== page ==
Jungian analyst Marion Woodman described the feminine principle In an interview with Robert Johnson:

The feminine principle attempts to relate. Instead of breaking things off into parts, it says, Where are we alike? How can we connect? Where is the love? Can you listen to me? Can you really hear what I am saying? Can you see me? Do you care whether you see me or not?

Next time, Mandorla Consciousness, Part II.

Note:  This post and the next one (both are slightly edited here) were originally published by the Center for Action and Contemplation under the title, The Mandorla Consciousness. Radical Grace, Summer 2012, vol. 25, no 3, p. 18. 

Image Credits:  Google Images, Tower of Babel, Pieter Bruegel the Elder. Etsy, Sophia Goddess of Wisdom

Jean Raffa’s The Bridge to Wholeness and Dream Theatres of the Soul are at Amazon. Healing the Sacred Divide can be found at Amazon and Larson Publications, Inc. Jean’s new Nautilus Award-winning The Soul’s Twins, is at Amazon and Schiffer’s Red Feather Mind, Body, Spirit. Subscribe to her newsletter at www.jeanbenedictraffa.com.

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Comments

15 Responses

  1. I’ve seen the picture in the flesh, so to speak, when it was on exhibition in the British Museum, a special thing on Babylon.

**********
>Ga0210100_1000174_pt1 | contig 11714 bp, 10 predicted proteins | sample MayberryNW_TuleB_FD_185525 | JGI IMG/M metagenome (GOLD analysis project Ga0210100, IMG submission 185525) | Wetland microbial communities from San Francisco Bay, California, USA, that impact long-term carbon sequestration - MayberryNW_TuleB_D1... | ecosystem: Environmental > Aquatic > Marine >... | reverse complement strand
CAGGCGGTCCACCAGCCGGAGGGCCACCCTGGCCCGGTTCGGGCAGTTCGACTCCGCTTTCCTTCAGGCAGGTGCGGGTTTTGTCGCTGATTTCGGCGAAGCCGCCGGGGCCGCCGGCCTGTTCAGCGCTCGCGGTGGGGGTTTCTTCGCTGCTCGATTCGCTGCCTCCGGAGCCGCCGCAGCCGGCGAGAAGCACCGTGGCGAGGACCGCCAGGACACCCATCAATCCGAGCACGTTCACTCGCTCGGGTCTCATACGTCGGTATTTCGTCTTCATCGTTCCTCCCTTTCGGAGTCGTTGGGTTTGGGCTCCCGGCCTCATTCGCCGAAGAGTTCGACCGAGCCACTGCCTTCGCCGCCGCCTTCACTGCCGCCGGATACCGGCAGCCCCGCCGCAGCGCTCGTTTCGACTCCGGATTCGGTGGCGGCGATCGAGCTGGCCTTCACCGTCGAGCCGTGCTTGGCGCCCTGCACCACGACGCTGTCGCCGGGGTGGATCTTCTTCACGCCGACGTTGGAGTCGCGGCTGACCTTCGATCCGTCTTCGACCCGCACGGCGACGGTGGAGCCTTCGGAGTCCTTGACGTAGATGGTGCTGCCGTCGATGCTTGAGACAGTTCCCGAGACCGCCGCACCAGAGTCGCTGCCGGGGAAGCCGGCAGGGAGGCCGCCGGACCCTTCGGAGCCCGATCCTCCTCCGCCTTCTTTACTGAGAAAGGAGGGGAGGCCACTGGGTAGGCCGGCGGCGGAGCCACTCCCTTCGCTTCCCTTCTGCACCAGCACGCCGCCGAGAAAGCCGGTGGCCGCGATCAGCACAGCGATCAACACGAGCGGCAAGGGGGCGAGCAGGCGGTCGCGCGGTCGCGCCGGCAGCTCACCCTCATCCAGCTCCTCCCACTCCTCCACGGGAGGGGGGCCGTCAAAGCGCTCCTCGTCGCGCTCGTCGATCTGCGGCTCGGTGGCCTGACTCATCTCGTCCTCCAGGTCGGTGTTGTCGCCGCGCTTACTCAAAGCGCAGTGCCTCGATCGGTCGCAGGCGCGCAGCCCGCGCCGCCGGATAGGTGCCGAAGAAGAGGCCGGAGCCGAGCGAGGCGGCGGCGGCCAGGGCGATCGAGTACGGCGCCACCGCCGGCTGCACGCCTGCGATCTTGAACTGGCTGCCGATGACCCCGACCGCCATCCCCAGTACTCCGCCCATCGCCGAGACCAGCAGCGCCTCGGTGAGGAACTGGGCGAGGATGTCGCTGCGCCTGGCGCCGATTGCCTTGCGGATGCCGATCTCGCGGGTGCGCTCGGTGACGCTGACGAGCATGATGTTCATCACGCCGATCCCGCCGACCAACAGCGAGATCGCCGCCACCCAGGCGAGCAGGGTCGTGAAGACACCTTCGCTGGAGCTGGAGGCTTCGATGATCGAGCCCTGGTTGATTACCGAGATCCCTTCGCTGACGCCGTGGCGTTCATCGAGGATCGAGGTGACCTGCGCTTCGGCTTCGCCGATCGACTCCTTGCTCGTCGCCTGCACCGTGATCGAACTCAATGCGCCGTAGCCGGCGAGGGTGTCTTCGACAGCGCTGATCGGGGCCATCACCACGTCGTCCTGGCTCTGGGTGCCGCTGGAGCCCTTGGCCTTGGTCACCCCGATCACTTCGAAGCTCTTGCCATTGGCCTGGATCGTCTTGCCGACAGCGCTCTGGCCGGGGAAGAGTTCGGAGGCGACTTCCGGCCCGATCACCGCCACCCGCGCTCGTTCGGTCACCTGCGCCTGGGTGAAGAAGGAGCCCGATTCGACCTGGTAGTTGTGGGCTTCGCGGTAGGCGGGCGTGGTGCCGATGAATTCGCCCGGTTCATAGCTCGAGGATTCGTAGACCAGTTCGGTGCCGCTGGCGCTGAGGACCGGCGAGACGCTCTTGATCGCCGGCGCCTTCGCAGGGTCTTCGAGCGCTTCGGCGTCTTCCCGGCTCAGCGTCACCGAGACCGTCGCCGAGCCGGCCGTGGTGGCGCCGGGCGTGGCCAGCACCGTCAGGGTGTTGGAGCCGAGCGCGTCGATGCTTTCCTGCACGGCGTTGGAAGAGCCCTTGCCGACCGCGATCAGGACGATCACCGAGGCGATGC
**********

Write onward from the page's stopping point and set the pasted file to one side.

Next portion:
Excellent post.

    1. What a treat! It’s a magnificent painting, isn’t it? I’m glad you enjoyed this post. Hope you like the next one as well, and thank you for stopping by.

  2. Fascinating interpretations. I have done Shechinah paintings. Love this concept. Thanks.

    1. Thanks, Diane. I’ve seen some of those gorgeous paintings. Love them!!! Do you have any examples posted online? If so, send a link so we can see them.

  3. Thanks Jeannie – They were all babbling in self – aggrandisement of their egos as a monument to themselves is my first thought. Perhaps there was an over striving for unity as they all spoke the same language, had the same goals, and there was a need for diversity and thus the need to drive them further afield, scattered like seeds upon the earth. I don’t know –
    If Sophia or Shekinah were part of the ‘us’ who decided to confound them, we must wonder at their purpose. This was still in Genesis when the world was young and there was so much to learn in this world of duality. Perhaps it was too soon for the population to build the gate to G-d. As you say, still at the adolescent stage. Like those before them, they had to learn about exile and in time to return to unity, but not before their time …? I don’t know.